7. 60
    The Scapegoat by Daphne du Maurier (lois1)
  8. 60
    Lorna Doone by Richard Doddridge Blackmore (Sylak)
    Sylak: Another saga set against a hauntingly beautiful landscape - but this time its in Exmoor.
  9. 50
    Thornyhold by Mary Stewart (whymaggiemay)
    whymaggiemay: Although I believe that du Maurier was the better writer, Thornyhold and many others by Mary Stewart give the same suspenseful feeling.
  10. 84
    Mistress of Mellyn by Victoria Holt (kraaivrouw, FutureMrsJoshGroban, nu-bibliophile)
  11. 40
    Nine Coaches Waiting by Mary Stewart (nu-bibliophile)
  12. 30
    Don't Look Now by Daphne du Maurier (Z-Ryan, cometahalley)
  13. 52
    We Have Always Lived in the Castle by Shirley Jackson (teelgee)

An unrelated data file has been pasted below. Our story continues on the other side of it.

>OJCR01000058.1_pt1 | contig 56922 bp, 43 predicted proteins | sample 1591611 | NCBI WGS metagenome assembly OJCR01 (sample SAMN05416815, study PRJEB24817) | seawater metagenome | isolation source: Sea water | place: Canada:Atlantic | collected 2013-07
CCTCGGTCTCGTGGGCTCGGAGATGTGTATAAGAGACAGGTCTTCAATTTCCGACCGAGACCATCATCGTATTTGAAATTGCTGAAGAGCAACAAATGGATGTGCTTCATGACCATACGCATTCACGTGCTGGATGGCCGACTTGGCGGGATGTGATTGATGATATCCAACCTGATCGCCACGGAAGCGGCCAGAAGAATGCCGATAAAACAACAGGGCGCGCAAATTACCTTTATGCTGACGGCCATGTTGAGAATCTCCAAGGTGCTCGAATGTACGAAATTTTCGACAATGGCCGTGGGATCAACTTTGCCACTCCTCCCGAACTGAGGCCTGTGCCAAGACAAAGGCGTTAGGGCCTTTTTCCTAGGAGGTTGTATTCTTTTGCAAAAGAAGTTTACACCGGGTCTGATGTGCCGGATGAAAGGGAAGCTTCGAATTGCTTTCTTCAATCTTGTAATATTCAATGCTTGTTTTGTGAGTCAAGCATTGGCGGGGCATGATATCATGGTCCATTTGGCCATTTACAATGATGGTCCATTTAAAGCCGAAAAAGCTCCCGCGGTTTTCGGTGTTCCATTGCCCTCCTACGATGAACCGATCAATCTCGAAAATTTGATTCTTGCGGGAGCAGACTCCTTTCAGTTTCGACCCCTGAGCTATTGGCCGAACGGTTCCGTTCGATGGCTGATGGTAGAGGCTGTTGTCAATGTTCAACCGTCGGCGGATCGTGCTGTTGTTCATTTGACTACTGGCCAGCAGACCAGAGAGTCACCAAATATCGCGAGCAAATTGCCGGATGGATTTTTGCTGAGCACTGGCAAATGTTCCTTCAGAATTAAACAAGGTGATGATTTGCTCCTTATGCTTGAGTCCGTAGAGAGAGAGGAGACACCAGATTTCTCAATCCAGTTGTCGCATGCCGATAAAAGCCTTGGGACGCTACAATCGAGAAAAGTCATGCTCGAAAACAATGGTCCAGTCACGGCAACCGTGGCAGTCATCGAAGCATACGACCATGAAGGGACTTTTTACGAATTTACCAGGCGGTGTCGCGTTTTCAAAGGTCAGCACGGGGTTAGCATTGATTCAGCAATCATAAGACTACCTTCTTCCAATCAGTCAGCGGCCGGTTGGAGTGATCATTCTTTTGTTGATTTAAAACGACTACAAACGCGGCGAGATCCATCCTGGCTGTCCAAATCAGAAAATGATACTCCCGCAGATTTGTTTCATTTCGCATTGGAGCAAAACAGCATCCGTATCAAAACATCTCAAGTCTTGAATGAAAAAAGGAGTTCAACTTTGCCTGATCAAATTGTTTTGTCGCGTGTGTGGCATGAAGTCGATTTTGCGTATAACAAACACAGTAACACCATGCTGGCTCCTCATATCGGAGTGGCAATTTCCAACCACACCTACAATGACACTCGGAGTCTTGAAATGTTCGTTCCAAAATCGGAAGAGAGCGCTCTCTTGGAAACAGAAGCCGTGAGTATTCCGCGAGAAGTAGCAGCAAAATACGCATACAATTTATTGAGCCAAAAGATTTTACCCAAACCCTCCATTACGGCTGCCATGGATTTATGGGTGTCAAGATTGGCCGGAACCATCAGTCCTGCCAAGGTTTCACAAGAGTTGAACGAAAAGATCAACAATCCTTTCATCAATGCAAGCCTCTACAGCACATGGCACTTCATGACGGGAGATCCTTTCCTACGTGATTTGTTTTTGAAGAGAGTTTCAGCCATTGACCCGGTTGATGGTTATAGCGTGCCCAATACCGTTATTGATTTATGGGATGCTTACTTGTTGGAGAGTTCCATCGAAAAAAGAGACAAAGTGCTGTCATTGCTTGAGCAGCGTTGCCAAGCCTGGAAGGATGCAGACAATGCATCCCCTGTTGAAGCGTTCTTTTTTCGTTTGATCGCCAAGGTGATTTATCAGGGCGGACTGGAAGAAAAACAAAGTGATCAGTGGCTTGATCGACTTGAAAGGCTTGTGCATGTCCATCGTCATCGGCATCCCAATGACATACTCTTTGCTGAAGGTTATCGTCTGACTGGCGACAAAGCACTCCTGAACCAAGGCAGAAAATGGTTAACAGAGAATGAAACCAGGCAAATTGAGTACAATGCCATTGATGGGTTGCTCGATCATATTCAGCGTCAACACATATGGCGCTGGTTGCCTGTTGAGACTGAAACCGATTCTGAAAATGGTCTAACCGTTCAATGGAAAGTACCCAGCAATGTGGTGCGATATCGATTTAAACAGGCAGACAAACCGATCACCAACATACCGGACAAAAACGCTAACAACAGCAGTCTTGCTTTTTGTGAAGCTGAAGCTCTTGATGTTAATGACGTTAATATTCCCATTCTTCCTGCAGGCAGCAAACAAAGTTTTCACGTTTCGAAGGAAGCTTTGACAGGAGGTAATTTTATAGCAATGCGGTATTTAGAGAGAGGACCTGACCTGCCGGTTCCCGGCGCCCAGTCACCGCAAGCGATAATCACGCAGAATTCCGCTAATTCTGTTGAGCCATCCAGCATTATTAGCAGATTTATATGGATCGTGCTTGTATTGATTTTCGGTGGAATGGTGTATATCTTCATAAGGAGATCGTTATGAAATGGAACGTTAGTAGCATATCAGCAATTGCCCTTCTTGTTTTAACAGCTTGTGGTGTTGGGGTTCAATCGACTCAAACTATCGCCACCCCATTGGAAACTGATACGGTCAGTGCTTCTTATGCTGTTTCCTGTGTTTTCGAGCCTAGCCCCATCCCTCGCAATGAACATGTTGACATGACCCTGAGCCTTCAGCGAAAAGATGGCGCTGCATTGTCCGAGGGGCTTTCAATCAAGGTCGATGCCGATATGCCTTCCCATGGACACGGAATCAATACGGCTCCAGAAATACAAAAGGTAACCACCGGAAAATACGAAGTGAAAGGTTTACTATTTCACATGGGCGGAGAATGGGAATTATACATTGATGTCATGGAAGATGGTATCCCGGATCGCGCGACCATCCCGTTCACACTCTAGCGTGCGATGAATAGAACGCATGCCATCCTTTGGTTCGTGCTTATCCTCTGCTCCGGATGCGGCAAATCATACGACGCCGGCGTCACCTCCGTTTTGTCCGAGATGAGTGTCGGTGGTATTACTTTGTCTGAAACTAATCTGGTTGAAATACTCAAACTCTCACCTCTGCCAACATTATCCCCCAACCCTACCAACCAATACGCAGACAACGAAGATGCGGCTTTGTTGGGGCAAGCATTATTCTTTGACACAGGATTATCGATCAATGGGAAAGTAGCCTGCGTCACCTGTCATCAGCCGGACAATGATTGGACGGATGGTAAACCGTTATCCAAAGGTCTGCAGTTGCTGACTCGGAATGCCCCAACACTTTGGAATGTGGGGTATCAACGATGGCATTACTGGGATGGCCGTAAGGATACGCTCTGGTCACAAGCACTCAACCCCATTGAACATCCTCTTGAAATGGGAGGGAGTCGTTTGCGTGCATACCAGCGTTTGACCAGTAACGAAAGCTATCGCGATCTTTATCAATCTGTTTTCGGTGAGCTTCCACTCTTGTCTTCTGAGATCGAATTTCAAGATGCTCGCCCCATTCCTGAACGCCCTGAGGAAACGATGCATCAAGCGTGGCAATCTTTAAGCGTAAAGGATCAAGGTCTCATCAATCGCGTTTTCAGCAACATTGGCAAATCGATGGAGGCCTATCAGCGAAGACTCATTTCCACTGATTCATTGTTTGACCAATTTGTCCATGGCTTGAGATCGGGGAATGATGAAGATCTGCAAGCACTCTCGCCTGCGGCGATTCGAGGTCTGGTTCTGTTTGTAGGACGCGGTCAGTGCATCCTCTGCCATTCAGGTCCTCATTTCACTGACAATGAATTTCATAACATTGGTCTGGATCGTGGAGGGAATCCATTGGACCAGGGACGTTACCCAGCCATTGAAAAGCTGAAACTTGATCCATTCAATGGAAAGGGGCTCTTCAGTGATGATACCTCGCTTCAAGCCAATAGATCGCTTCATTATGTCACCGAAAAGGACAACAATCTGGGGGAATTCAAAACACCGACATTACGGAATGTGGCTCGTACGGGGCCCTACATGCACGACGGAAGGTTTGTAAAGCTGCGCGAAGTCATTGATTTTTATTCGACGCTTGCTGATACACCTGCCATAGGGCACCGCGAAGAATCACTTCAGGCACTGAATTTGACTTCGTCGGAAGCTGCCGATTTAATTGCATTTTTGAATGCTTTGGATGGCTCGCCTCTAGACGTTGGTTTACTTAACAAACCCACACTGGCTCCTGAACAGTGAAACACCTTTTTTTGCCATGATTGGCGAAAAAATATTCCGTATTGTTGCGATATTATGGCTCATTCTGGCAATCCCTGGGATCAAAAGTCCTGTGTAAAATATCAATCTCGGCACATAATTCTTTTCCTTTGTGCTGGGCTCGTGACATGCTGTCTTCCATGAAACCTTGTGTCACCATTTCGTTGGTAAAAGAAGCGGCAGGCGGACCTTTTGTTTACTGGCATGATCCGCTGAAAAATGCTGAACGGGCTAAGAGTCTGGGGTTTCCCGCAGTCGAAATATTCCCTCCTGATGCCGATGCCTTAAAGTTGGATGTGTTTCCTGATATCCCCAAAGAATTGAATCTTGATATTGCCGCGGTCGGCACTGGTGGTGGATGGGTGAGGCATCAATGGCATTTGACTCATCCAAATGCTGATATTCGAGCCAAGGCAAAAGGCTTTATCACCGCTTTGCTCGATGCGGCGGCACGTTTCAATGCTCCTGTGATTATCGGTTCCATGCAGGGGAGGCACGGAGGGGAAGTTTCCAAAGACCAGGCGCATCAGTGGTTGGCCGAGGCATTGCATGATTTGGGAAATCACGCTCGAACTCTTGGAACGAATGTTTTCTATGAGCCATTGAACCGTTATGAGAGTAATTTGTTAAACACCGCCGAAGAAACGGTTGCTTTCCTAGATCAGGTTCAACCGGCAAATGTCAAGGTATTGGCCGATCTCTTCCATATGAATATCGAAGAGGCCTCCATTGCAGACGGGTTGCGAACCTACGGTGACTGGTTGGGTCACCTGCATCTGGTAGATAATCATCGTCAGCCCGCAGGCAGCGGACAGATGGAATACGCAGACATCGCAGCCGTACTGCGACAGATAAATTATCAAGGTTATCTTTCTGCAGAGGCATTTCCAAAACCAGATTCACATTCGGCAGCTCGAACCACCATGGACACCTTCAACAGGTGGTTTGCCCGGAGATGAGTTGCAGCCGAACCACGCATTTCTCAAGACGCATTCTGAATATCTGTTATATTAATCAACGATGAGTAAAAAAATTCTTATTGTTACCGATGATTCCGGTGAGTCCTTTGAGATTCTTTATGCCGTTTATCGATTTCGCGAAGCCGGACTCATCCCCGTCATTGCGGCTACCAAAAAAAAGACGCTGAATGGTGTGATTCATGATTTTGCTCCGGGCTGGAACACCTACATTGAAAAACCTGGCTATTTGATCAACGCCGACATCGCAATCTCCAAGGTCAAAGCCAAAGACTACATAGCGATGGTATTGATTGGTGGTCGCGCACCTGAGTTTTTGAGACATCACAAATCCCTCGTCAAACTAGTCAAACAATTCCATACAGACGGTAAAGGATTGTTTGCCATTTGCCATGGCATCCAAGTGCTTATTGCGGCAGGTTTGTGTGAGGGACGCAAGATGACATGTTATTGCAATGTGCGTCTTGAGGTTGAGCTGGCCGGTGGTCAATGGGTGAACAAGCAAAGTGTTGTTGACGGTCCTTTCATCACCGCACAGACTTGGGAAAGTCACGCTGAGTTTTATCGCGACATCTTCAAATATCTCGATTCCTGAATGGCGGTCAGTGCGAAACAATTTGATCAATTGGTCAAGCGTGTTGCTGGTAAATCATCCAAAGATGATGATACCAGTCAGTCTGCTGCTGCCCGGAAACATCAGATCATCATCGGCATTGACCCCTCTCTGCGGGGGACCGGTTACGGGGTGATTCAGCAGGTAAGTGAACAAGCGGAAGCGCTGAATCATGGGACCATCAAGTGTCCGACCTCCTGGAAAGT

14. 20
    Freedom and Necessity by Steven Brust (bjappleg8)
    bjappleg8: first person narrative; ambiguous supernatural elements; slow unravelling of a mystery in a historical British setting
  15. 31
    The Forgotten Garden by Kate Morton (DaraBrooke)
  16. 31
    A sucessora by Carolina Nabuco (Hollerama)
    Hollerama: When Rebecca came out, there were accusations that Daphne du Maurier had plagiarized A sucessora (The Sucessor) by Brazilian author Carolina Nabuco. Read it and decide for yourself.
  17. 10
    Yes, My Darling Daughter by Margaret Leroy (WildMaggie)
  18. 10
    Vanishing Cornwall by Daphne du Maurier (Z-Ryan)
  19. 10
    Vera by Elizabeth von Arnim (bell7)
  20. 44
    Bride of Pendorric by Victoria Holt (kraaivrouw, nu-bibliophile)
    nu-bibliophile: Very similar but the twist in Bride of Pendorric is better and more surprising.